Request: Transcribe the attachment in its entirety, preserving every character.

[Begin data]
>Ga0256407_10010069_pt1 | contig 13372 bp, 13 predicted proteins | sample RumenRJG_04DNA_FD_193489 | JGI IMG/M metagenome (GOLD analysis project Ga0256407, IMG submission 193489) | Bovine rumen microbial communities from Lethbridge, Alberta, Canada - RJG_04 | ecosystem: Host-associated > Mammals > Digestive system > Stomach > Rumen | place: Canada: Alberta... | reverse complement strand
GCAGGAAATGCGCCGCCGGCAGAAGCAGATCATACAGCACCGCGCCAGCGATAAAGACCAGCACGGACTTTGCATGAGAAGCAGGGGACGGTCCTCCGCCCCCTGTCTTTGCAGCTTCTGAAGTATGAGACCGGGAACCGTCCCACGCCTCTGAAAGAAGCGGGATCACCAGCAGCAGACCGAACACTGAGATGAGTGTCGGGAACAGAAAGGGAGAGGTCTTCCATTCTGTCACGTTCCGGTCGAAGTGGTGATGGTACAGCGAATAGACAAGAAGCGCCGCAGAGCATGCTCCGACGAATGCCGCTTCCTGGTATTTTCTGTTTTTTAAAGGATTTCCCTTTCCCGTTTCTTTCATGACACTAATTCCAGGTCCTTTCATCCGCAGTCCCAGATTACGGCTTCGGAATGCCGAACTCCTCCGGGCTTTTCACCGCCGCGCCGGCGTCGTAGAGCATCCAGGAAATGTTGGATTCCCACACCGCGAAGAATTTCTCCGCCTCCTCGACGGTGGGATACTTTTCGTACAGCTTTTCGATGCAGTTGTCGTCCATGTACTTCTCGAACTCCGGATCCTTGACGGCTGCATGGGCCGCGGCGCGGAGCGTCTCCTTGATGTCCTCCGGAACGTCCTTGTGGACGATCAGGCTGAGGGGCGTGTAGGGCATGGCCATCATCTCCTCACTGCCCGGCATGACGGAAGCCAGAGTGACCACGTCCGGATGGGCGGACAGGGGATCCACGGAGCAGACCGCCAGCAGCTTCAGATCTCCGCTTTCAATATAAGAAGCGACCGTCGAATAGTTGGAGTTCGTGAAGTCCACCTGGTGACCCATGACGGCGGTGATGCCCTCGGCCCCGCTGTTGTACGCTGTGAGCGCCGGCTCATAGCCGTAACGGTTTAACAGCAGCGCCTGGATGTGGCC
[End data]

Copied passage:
>Ga0256407_10010069_pt1 | contig 13372 bp, 13 predicted proteins | sample RumenRJG_04DNA_FD_193489 | JGI IMG/M metagenome (GOLD analysis project Ga0256407, IMG submission 193489) | Bovine rumen microbial communities from Lethbridge, Alberta, Canada - RJG_04 | ecosystem: Host-associated > Mammals > Digestive system > Stomach > Rumen | place: Canada: Alberta... | reverse complement strand
GCAGGAAATGCGCCGCCGGCAGAAGCAGATCATACAGCACCGCGCCAGCGATAAAGACCAGCACGGACTTTGCATGAGAAGCAGGGGACGGTCCTCCGCCCCCTGTCTTTGCAGCTTCTGAAGTATGAGACCGGGAACCGTCCCACGCCTCTGAAAGAAGCGGGATCACCAGCAGCAGACCGAACACTGAGATGAGTGTCGGGAACAGAAAGGGAGAGGTCTTCCATTCTGTCACGTTCCGGTCGAAGTGGTGATGGTACAGCGAATAGACAAGAAGCGCCGCAGAGCATGCTCCGACGAATGCCGCTTCCTGGTATTTTCTGTTTTTTAAAGGATTTCCCTTTCCCGTTTCTTTCATGACACTAATTCCAGGTCCTTTCATCCGCAGTCCCAGATTACGGCTTCGGAATGCCGAACTCCTCCGGGCTTTTCACCGCCGCGCCGGCGTCGTAGAGCATCCAGGAAATGTTGGATTCCCACACCGCGAAGAATTTCTCCGCCTCCTCGACGGTGGGATACTTTTCGTACAGCTTTTCGATGCAGTTGTCGTCCATGTACTTCTCGAACTCCGGATCCTTGACGGCTGCATGGGCCGCGGCGCGGAGCGTCTCCTTGATGTCCTCCGGAACGTCCTTGTGGACGATCAGGCTGAGGGGCGTGTAGGGCATGGCCATCATCTCCTCACTGCCCGGCATGACGGAAGCCAGAGTGACCACGTCCGGATGGGCGGACAGGGGATCCACGGAGCAGACCGCCAGCAGCTTCAGATCTCCGCTTTCAATATAAGAAGCGACCGTCGAATAGTTGGAGTTCGTGAAGTCCACCTGGTGACCCATGACGGCGGTGATGCCCTCGGCCCCGCTGTTGTACGCTGTGAGCGCCGGCTCATAGCCGTAACGGTTTAACAGCAGCGCCTGGATGTGGCC